> Other: infallible, all-knowing, all-aware — and so we imagine the very
> things that make them so frightening. I am used to the sense that the
> screen is always there to take something from me, package it up, and offer
> it back through the recommendation of some distant system. So, I am also
> bringing that to my interactions with the system, in how I interpret
> (imagine) what it is doing. Generative art systems don't "do this," I do it
> to them.
> >
> > The uncanniness — that close-but-not-quite-human quality of machine
> generated text and images — is a different way of intermingling
> imaginations because we imagine it to be different. The image quality is
> not so clear, and so the limits of the machine imagination intertwines with
> a human desire to be immersed. I can see my own imagination reaching, and
> how sometimes imagination fails, and unmasking that lie can be terrifying.
> (The Lacanian "Real," etc.)
> >
> >
> > -e.
> >
> >
> >
> >
> > On Wed, Jul 14, 2021 at 3:38 PM Paul Hertz via NetBehaviour <
> netbehaviour at lists.netbehaviour.org> wrote:
> >>
> >> There's an essay, "Intelligence Without Representation" that Brooks
> wrote in 1987,
> http://people.csail.mit.edu/brooks/papers/representation.pdf, that
> offered what was then a new point of view on how to consider AI.
> >>
> >> // Paul
> >>
> >>
> >>
> >> On Wed, Jul 14, 2021 at 2:10 PM Paul Hertz <ignotus at gmail.com> wrote:
> >>>
> >>> Hi Max,
> >>>
> >>> The robotics researcher Rodney Brooks back in the late 1980s argued
> the AI based on the construction of a "knowledge base" was bound to fail.
> He made the case that a robot adapting to an environment was far more
> likely to achieve intelligence of the sort that humans demonstrate
> precisely because it was embodied. Some of his ideas are presented in the
> movie Fast, Cheap, and Out of Control, directed ISTR by Errol Morris. If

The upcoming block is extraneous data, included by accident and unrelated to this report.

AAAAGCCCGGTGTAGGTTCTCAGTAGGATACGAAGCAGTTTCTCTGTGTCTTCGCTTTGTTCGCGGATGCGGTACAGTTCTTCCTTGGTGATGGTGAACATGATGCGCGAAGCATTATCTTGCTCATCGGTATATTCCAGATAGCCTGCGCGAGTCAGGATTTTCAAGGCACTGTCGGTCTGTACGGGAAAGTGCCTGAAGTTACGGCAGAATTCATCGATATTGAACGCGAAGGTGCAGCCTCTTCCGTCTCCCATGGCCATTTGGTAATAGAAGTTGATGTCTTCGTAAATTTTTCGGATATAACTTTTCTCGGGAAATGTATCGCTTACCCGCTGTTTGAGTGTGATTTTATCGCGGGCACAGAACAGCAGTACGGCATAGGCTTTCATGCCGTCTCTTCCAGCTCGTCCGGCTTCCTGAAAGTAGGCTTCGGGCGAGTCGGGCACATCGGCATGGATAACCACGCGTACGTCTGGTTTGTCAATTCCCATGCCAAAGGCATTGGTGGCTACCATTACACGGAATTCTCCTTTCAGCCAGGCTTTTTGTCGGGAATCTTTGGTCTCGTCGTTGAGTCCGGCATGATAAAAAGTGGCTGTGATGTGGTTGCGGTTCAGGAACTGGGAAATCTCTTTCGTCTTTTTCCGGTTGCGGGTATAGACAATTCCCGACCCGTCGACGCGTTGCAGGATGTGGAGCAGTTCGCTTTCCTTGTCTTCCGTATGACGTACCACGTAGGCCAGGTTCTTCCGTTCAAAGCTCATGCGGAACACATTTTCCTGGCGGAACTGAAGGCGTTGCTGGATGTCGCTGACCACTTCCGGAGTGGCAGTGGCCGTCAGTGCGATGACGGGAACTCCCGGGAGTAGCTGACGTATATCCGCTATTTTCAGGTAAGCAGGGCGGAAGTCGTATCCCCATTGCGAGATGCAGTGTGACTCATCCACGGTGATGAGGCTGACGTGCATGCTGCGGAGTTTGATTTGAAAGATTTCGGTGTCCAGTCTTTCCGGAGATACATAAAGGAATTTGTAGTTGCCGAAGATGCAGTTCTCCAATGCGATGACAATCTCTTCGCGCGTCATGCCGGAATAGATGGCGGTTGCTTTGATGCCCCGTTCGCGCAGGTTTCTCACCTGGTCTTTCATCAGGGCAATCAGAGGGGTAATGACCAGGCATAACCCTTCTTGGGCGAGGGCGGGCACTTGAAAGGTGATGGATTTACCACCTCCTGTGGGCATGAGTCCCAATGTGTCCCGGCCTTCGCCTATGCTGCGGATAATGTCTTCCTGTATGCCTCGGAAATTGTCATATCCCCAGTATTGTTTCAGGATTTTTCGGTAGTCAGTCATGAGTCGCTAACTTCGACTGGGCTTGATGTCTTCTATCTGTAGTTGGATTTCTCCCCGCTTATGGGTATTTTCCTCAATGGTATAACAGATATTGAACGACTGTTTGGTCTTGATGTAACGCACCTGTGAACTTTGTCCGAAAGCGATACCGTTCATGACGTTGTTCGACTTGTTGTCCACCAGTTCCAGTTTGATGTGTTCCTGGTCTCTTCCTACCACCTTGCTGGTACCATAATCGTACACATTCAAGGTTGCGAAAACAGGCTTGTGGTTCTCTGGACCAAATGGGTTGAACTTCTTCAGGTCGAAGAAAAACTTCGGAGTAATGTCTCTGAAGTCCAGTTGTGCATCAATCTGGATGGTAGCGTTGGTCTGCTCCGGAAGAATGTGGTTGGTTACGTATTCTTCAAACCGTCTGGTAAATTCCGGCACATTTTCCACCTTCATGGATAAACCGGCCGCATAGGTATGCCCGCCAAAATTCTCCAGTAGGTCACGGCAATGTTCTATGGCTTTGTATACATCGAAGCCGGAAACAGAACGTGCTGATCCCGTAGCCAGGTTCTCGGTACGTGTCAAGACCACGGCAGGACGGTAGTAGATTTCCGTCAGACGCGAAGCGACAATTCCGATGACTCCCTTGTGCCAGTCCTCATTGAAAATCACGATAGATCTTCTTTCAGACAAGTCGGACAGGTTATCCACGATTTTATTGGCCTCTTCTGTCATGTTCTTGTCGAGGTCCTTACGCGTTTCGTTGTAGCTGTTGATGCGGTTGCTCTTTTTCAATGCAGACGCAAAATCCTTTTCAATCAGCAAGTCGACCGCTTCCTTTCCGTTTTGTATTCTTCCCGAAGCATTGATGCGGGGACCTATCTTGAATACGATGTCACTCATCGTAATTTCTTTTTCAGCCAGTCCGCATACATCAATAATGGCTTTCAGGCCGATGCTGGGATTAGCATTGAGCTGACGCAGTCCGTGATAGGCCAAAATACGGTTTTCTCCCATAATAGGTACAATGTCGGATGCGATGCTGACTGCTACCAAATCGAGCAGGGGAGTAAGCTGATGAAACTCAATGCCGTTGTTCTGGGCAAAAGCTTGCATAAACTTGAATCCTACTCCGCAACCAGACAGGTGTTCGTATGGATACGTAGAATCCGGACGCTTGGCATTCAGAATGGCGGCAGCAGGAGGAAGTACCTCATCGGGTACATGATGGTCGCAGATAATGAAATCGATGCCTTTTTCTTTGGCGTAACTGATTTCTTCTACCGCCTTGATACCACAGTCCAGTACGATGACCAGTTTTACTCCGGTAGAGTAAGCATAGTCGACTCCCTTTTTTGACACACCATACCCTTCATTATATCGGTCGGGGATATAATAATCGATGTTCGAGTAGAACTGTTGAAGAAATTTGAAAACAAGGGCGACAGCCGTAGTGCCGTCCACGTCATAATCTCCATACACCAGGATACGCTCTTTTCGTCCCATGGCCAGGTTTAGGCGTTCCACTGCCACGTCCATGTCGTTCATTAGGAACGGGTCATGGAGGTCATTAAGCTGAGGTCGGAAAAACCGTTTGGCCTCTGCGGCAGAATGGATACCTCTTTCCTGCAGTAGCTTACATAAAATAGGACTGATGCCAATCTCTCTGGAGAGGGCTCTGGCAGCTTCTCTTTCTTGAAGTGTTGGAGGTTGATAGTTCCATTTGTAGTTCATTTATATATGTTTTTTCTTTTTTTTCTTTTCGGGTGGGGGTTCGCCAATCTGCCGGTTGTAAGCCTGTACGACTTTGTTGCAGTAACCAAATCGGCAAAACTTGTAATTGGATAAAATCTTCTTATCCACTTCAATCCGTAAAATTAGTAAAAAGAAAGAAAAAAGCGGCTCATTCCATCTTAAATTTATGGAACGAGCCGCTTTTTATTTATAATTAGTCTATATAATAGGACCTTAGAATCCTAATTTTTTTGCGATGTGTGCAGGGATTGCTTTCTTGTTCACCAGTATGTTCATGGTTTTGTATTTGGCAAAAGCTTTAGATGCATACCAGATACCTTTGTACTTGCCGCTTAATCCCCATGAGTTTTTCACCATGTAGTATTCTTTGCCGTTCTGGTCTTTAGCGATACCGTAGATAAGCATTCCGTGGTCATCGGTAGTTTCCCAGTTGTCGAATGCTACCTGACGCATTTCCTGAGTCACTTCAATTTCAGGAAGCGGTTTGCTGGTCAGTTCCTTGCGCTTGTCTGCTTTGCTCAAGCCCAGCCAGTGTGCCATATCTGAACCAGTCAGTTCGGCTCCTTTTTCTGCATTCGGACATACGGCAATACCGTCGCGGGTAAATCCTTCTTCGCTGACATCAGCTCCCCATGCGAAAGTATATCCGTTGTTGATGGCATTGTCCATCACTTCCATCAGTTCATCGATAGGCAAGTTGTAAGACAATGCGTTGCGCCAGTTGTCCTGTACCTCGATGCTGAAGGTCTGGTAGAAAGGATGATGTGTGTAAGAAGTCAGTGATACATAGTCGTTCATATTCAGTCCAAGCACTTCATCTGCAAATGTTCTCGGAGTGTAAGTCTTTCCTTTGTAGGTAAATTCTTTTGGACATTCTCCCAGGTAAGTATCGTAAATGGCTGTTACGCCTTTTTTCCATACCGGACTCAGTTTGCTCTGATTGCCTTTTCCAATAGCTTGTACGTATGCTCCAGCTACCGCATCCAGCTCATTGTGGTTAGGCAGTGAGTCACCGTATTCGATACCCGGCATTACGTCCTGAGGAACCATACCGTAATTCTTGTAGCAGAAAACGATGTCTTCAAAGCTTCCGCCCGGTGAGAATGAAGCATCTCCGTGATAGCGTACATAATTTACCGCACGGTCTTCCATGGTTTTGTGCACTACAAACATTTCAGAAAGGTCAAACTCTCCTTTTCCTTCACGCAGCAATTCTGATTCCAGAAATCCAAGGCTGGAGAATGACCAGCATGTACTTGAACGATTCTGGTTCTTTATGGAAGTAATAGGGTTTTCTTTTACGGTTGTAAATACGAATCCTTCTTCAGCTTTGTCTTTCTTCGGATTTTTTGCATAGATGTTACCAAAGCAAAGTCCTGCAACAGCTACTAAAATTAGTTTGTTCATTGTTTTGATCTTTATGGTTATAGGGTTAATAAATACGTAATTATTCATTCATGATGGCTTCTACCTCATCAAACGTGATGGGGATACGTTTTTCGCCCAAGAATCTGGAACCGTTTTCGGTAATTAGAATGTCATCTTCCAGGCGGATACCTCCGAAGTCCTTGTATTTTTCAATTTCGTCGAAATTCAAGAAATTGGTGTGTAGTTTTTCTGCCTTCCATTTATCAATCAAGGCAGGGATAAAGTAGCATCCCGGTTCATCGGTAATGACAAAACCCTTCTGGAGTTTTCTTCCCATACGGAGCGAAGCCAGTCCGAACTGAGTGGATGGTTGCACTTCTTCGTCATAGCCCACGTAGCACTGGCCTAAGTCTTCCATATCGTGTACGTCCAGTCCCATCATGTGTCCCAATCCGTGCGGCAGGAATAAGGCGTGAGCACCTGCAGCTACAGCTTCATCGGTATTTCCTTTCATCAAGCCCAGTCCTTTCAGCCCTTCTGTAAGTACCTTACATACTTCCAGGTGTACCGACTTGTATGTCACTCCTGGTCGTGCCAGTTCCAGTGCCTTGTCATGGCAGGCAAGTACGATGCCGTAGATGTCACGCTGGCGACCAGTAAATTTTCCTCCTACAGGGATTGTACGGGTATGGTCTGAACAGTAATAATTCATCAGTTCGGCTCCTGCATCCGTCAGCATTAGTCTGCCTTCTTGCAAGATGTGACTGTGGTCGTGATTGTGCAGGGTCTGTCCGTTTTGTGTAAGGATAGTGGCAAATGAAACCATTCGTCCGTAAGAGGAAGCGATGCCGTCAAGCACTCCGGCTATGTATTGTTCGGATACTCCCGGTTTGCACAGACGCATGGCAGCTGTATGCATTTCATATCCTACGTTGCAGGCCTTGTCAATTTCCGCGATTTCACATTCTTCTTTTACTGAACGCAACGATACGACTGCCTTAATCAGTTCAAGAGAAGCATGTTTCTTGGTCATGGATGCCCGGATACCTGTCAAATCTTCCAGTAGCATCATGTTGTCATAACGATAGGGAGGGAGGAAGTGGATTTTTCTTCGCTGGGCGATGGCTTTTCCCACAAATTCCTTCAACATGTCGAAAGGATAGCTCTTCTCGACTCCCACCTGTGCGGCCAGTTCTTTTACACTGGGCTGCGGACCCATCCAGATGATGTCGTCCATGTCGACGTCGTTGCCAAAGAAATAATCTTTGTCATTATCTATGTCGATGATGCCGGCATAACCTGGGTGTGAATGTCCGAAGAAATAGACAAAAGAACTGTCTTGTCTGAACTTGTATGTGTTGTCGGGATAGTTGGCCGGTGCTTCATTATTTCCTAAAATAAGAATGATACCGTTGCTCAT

> you haven't seen it yet, I can recommend it.
> >>>
> >>> -- Paul
> >>>
> >>> On Wed, Jul 14, 2021, 1:38 PM Max Herman via NetBehaviour <
> netbehaviour at lists.netbehaviour.org> wrote:
> >>>>
> >>>>
> >>>> Hi all,
> >>>>
> >>>> I know virtually nothing about AI, beyond what the letters stand for,
> but noticed this new article in Quanta Magazine.  Does it pertain at all?
> Interestingly it concludes that in order for AI to be human-like it will
> need to understand analogy, the basis of abstraction, which may require it
> to have a body!
> >>>>
> >>>>
> https://www.quantamagazine.org/melanie-mitchell-trains-ai-to-think-with-analogies-20210714/?mc_cid=362710ae88&mc_eid=df8a5187d9
> >>>>
> >>>> I have been interested in the book GEB by Hofstadter for some time,
> and have been researching how it was referenced (specifically its Chapter
> IV "Consistency, Completeness, and Geometry" and its Introduction) by Italo
> Calvino in Six Memos for the Next Millennium, so Mitchell's connection to
> Hofstadter and GEB is interesting on a general level.
> >>>>
> >>>> Coincidentally I contacted her a year ago to ask about the Calvino
> connection but she replied she hadn't read any Calvino or the Six Memos.
> However, his titles for the six memos -- Lightness, Quickness, Exactitude,
> Visibility, Multiplicity, and Consistency -- might be exactly the kinds of
> "bodily" senses AI will need to have!
> >>>>
> >>>> All best,
> >>>>
> >>>> Max
> >>>>
> >>>> https://www.etymonline.com/word/analogy
> >>>> https://www.etymonline.com/word/analogue
> >>>>
> >>>>
> >>>> _______________________________________________
> >>>> NetBehaviour mailing list
> >>>> NetBehaviour at lists.netbehaviour.org
> >>>> https://lists.netbehaviour.org/mailman/listinfo/netbehaviour
> >>
> >>
> >>
> >> --
> >> -----   |(*,+,#,=)(#,=,*,+)(=,#,+,*)(+,*,=,#)|   ---
> >> http://paulhertz.net/
> >> _______________________________________________
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> >